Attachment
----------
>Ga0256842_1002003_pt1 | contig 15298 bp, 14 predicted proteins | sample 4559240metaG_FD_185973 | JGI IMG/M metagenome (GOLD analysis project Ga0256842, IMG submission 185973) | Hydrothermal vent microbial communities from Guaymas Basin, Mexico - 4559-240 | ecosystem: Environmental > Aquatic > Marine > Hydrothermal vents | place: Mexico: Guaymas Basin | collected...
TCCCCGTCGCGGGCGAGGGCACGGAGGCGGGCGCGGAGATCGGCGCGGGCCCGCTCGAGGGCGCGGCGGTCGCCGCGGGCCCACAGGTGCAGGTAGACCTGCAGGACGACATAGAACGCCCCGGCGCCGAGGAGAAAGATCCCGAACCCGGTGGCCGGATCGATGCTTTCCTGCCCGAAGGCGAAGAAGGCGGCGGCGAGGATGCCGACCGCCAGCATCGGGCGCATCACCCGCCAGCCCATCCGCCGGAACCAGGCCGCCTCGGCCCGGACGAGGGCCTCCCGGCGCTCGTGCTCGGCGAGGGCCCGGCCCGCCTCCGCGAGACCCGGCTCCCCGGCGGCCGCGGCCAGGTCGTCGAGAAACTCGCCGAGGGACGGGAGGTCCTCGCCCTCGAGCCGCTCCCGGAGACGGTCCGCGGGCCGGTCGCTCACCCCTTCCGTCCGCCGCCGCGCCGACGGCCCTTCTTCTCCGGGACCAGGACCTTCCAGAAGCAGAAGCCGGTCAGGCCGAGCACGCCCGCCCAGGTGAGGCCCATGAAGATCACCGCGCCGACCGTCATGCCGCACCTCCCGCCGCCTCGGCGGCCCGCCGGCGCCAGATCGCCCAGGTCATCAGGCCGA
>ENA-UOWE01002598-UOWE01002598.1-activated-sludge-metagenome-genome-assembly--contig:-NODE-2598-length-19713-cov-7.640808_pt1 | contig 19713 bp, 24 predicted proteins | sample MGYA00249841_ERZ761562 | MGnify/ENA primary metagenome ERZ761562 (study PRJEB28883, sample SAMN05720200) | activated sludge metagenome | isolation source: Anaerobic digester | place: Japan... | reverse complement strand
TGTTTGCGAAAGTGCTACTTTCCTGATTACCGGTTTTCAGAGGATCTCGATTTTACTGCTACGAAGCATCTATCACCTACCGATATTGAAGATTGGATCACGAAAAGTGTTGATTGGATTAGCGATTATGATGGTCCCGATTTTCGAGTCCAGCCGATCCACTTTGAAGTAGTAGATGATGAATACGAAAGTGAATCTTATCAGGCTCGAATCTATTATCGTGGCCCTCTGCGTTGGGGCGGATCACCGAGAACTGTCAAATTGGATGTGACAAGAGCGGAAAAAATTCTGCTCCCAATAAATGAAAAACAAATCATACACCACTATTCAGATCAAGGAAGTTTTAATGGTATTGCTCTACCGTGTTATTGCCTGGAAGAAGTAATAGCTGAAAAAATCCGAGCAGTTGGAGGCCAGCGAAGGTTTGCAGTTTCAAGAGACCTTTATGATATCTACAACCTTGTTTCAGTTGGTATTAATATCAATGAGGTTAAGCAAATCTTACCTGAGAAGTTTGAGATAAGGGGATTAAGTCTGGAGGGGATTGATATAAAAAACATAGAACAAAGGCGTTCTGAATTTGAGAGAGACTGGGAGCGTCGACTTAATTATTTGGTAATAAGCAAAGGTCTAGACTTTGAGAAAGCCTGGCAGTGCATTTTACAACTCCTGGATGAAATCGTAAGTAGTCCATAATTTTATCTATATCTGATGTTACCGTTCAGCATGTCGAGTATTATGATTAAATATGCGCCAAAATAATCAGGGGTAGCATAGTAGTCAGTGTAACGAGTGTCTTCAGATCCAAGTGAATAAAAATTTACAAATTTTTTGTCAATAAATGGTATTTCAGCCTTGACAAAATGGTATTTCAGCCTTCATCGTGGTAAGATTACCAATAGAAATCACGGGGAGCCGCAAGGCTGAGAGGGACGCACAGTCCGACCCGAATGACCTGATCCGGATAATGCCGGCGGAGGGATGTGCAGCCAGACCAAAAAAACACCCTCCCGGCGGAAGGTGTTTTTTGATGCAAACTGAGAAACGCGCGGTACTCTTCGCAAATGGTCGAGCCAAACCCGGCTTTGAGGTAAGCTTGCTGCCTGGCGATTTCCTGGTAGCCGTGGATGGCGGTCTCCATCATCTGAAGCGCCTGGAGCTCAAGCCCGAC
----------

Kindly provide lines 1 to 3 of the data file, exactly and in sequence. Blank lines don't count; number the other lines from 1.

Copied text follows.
>Ga0256842_1002003_pt1 | contig 15298 bp, 14 predicted proteins | sample 4559240metaG_FD_185973 | JGI IMG/M metagenome (GOLD analysis project Ga0256842, IMG submission 185973) | Hydrothermal vent microbial communities from Guaymas Basin, Mexico - 4559-240 | ecosystem: Environmental > Aquatic > Marine > Hydrothermal vents | place: Mexico: Guaymas Basin | collected...
TCCCCGTCGCGGGCGAGGGCACGGAGGCGGGCGCGGAGATCGGCGCGGGCCCGCTCGAGGGCGCGGCGGTCGCCGCGGGCCCACAGGTGCAGGTAGACCTGCAGGACGACATAGAACGCCCCGGCGCCGAGGAGAAAGATCCCGAACCCGGTGGCCGGATCGATGCTTTCCTGCCCGAAGGCGAAGAAGGCGGCGGCGAGGATGCCGACCGCCAGCATCGGGCGCATCACCCGCCAGCCCATCCGCCGGAACCAGGCCGCCTCGGCCCGGACGAGGGCCTCCCGGCGCTCGTGCTCGGCGAGGGCCCGGCCCGCCTCCGCGAGACCCGGCTCCCCGGCGGCCGCGGCCAGGTCGTCGAGAAACTCGCCGAGGGACGGGAGGTCCTCGCCCTCGAGCCGCTCCCGGAGACGGTCCGCGGGCCGGTCGCTCACCCCTTCCGTCCGCCGCCGCGCCGACGGCCCTTCTTCTCCGGGACCAGGACCTTCCAGAAGCAGAAGCCGGTCAGGCCGAGCACGCCCGCCCAGGTGAGGCCCATGAAGATCACCGCGCCGACCGTCATGCCGCACCTCCCGCCGCCTCGGCGGCCCGCCGGCGCCAGATCGCCCAGGTCATCAGGCCGA
>ENA-UOWE01002598-UOWE01002598.1-activated-sludge-metagenome-genome-assembly--contig:-NODE-2598-length-19713-cov-7.640808_pt1 | contig 19713 bp, 24 predicted proteins | sample MGYA00249841_ERZ761562 | MGnify/ENA primary metagenome ERZ761562 (study PRJEB28883, sample SAMN05720200) | activated sludge metagenome | isolation source: Anaerobic digester | place: Japan... | reverse complement strand